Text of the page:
Producer Willie Mitchell complemented Green with lush arrangements, featuring the Memphis horns. Al Green and Willie Mitchell introduce me to love and romance long before I ever screwed up the courage to ask a girl out on a date.

Al Green was my artist. None of my friends where I lived in Battle Creek, Michigan, had ever heard of him. And I’m not sure their parents would have been happy if they had. Not only was his voice and manner sensual, his voice could sound downright effeminate to the uninitiated.

My older sister Cathy was of dating age, and the guys she occasionally brought home viewed my Al Green 45-records with scorn. One of her dates actually smashed all of my Al Green singles during an unauthorized house party while my parents were away.

Al Green’s Greatest Hits was a godsend. With one purchase, I could reclaim almost all the Al Green singles that some random cretin had destroyed. And on top of that, Al Green seemed to burst into my living room through that album cover. Here he was, smiling, full of movement, and (although I did not know the right word to use at the time), sensual. And in his tight, white leather pants and bare chest, he exuded a confidence that I hoped would rub off on me. The back cover featured not one but four Al Greens, this time fully clad in a white leather jacket, invited me to share some sort of emotional rapture.

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Technically, Al Green’s Greatest Hits was nothing new. I knew his songs and face already. But that cover was like a revelation: now I had the right image to go along the name.

Four years later, a gifted musician named Prince Rogers Nelson would update Green’s androgynous appeal by appearing bare chested himself on the cover of Prince (then donning stockings and underwear shortly thereafter on Dirty Mind).

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But whereas Prince was overtly sexual, Al Green was sensual. Nearly 40 years later, the cover of Al Green’s Greatest Hits still captures the essence of my Al Green.

PS: 36 years after I bought Al Green’s Greatest Hits, I paid a visit to the Rock and Roll Hall of Fame in Cleveland. Without question the highlight of my visit was coming across an exhibit containing the actual leather trousers Green wore on the cover of Greatest Hits. I had had no idea the trousers were on display. I felt like I had just discovered Superman’s cape. Also, for more album covers in my series, see:

A Band of Brothers “Born to Run”

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We remember Bruce Springsteen and Clarence Clemons as being both kindred spirits and successful band mates. And the album cover of Born to Run captures the essence of their story as we’ve learned it. Born to Run, profiled here for my series on memorable album covers, endures because the cover expresses the personality of an artist and his band.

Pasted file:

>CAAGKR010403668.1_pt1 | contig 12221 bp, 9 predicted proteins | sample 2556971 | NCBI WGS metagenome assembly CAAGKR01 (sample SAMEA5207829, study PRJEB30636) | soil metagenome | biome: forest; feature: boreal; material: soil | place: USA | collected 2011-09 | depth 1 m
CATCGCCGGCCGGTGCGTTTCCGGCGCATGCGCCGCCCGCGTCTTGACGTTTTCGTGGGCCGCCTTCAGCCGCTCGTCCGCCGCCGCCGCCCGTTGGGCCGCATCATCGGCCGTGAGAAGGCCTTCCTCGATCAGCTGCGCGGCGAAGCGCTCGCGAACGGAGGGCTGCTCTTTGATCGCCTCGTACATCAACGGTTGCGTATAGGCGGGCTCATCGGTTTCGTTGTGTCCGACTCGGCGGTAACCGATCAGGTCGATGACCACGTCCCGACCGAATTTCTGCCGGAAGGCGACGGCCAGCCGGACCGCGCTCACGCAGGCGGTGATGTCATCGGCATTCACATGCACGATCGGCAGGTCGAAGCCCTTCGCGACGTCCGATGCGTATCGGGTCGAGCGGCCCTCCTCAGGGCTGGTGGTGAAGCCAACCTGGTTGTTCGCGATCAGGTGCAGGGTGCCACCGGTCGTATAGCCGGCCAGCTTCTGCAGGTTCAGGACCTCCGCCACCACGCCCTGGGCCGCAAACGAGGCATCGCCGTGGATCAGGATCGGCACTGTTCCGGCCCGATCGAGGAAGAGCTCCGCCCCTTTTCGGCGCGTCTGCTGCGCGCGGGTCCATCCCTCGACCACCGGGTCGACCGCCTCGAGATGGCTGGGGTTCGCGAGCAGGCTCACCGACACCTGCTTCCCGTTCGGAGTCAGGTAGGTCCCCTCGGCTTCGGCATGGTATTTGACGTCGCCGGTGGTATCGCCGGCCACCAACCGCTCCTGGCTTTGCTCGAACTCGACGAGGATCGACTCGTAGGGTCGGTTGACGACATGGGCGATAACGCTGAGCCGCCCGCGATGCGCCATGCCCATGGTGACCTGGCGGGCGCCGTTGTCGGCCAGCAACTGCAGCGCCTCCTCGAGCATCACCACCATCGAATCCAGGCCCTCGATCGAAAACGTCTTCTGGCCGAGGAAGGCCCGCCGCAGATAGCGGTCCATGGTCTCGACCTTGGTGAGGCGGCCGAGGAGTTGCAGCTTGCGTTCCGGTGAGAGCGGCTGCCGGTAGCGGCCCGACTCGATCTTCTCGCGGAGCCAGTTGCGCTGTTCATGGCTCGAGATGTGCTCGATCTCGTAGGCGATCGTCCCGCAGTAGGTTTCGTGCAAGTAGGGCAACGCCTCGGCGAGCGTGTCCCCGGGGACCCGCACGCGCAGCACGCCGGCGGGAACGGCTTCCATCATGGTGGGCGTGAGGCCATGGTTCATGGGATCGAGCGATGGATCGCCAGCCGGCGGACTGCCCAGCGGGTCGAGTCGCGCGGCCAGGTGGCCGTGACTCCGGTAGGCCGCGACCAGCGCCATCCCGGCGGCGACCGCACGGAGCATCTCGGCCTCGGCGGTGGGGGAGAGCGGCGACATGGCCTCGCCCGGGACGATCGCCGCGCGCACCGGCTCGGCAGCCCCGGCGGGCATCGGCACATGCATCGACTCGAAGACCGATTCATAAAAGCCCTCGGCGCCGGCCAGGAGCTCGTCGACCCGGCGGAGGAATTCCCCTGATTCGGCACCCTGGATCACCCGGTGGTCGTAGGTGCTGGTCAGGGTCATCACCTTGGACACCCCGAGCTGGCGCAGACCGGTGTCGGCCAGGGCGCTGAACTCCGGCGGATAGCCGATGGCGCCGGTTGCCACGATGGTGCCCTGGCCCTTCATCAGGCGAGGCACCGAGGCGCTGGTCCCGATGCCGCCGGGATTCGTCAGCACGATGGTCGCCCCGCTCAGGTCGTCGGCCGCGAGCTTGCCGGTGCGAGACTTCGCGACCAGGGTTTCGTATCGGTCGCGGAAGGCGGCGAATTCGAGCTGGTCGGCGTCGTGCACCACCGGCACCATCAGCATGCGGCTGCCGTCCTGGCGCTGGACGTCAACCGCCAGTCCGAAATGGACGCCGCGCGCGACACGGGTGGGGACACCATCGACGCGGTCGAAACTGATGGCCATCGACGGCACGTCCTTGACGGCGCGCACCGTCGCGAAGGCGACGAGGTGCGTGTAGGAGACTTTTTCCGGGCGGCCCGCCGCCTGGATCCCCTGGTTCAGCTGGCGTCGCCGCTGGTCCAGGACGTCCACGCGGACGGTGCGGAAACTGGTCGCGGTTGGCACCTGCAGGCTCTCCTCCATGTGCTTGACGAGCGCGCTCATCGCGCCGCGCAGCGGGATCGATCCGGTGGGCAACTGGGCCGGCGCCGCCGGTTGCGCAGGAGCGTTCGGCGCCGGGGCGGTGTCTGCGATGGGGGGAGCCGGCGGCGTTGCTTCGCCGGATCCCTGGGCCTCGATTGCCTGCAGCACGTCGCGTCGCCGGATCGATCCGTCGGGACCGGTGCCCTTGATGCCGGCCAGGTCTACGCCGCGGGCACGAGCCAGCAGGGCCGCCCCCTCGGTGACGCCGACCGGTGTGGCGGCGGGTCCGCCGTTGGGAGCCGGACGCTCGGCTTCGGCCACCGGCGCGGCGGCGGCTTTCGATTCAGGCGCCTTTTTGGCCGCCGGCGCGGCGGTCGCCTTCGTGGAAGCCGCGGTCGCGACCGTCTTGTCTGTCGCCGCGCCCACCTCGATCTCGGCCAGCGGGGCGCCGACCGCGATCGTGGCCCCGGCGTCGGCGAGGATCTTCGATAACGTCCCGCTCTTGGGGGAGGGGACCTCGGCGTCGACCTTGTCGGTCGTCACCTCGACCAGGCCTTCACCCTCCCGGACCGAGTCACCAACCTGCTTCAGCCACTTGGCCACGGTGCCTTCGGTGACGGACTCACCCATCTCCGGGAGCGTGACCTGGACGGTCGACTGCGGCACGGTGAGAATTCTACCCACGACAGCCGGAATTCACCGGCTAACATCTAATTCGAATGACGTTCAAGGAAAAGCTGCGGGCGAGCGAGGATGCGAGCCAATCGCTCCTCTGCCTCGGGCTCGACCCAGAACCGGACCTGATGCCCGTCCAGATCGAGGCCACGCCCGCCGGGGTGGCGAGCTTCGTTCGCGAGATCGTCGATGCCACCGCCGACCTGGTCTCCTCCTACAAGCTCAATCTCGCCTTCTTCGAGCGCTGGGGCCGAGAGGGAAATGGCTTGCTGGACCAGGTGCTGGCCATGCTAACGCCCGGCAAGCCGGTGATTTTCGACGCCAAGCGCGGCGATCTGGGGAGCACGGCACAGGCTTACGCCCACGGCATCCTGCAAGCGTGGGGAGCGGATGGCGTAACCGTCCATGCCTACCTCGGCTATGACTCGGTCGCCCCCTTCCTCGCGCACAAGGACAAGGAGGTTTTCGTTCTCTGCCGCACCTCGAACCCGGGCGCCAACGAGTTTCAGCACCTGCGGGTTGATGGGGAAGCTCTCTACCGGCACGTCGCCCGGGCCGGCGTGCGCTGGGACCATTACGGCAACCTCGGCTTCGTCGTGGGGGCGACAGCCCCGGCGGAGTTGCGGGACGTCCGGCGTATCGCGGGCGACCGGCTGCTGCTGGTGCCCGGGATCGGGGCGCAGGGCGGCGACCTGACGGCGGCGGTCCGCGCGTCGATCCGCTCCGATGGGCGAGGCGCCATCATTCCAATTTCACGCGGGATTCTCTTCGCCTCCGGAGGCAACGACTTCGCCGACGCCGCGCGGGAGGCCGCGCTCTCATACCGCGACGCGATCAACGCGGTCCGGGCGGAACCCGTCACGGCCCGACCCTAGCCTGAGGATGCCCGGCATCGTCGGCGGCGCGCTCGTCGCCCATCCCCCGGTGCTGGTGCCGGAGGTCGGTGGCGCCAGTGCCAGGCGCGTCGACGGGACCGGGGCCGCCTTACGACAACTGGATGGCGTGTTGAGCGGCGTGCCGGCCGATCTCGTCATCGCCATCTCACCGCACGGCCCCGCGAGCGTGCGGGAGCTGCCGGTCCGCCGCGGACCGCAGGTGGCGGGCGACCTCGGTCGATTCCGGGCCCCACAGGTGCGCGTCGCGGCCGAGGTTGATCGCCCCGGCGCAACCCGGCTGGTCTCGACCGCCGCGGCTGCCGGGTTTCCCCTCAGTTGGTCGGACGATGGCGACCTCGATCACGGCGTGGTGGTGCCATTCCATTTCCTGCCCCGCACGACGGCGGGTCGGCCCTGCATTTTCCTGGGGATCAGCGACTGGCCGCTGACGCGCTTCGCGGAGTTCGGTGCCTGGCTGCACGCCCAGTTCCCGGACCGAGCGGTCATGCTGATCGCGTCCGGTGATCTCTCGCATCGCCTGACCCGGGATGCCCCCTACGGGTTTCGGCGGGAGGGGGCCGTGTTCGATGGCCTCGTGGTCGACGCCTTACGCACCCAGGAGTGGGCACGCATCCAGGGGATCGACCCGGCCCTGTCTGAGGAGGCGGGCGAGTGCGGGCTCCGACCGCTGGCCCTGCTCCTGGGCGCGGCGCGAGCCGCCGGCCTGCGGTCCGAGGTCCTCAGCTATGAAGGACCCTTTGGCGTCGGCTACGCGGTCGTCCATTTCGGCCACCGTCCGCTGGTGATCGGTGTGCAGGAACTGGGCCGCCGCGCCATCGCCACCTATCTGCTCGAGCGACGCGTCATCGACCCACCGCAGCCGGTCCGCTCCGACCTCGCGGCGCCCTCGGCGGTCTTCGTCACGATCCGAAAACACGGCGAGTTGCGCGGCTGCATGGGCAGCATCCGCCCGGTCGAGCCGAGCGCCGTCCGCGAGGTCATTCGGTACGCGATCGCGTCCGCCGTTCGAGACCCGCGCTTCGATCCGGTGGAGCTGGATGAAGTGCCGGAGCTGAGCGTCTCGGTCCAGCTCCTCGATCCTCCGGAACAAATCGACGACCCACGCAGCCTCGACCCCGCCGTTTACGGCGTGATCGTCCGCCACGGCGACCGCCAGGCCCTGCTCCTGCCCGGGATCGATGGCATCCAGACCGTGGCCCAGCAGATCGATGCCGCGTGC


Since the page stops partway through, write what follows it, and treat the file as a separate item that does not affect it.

Bruce Springsteen and the E Street Band famously developed a reputation for being a rollicking, adventurous band of brothers, especially during the group’s marathon concerts that exuded energy and joy. The E Street Band was never a democracy. It was the Boss’s group to run and, later in his career, to disband and regroup depending on his personal musical needs and vision. But especially in the early going, the E Street was essential to Springsteen’s identity — so much so that he wrote about his band mates in “Tenth Avenue Freeze-Out.”

And no one in the seven-person band touched him like saxophonist Clemons. The story of their meeting has been told several times. As Clemons told a fan website:

A rainy, windy night it was, and when I opened the door the whole thing flew off its hinges and blew away down the street. The band was on-stage, but staring at me framed in the doorway. And maybe that did make Bruce a little nervous because I just said, “I want to play with your band,” and he said, “Sure, you do anything you want.” The first song we did was an early version of “Spirit in the Night“. Bruce and I looked at each other and didn’t say anything, we just knew. We knew we were the missing links in each other’s lives. He was what I’d been searching for. In one way he was just a scrawny little kid. But he was a visionary. He wanted to follow his dream. So from then on I was part of history.

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As reported in Peter Ames Carlin’s recently published biography of Springsteen, Clemons became an integral part of the band’s sound and a musical soul mate, as well. When Clemons died of a stroke in 2011, Springsteen was at his side with a guitar. Later Springsteen said of Clemons, “He was my great friend, my partner, and with Clarence at my side, my band and I were able to tell a story far deeper than those simply contained in our music.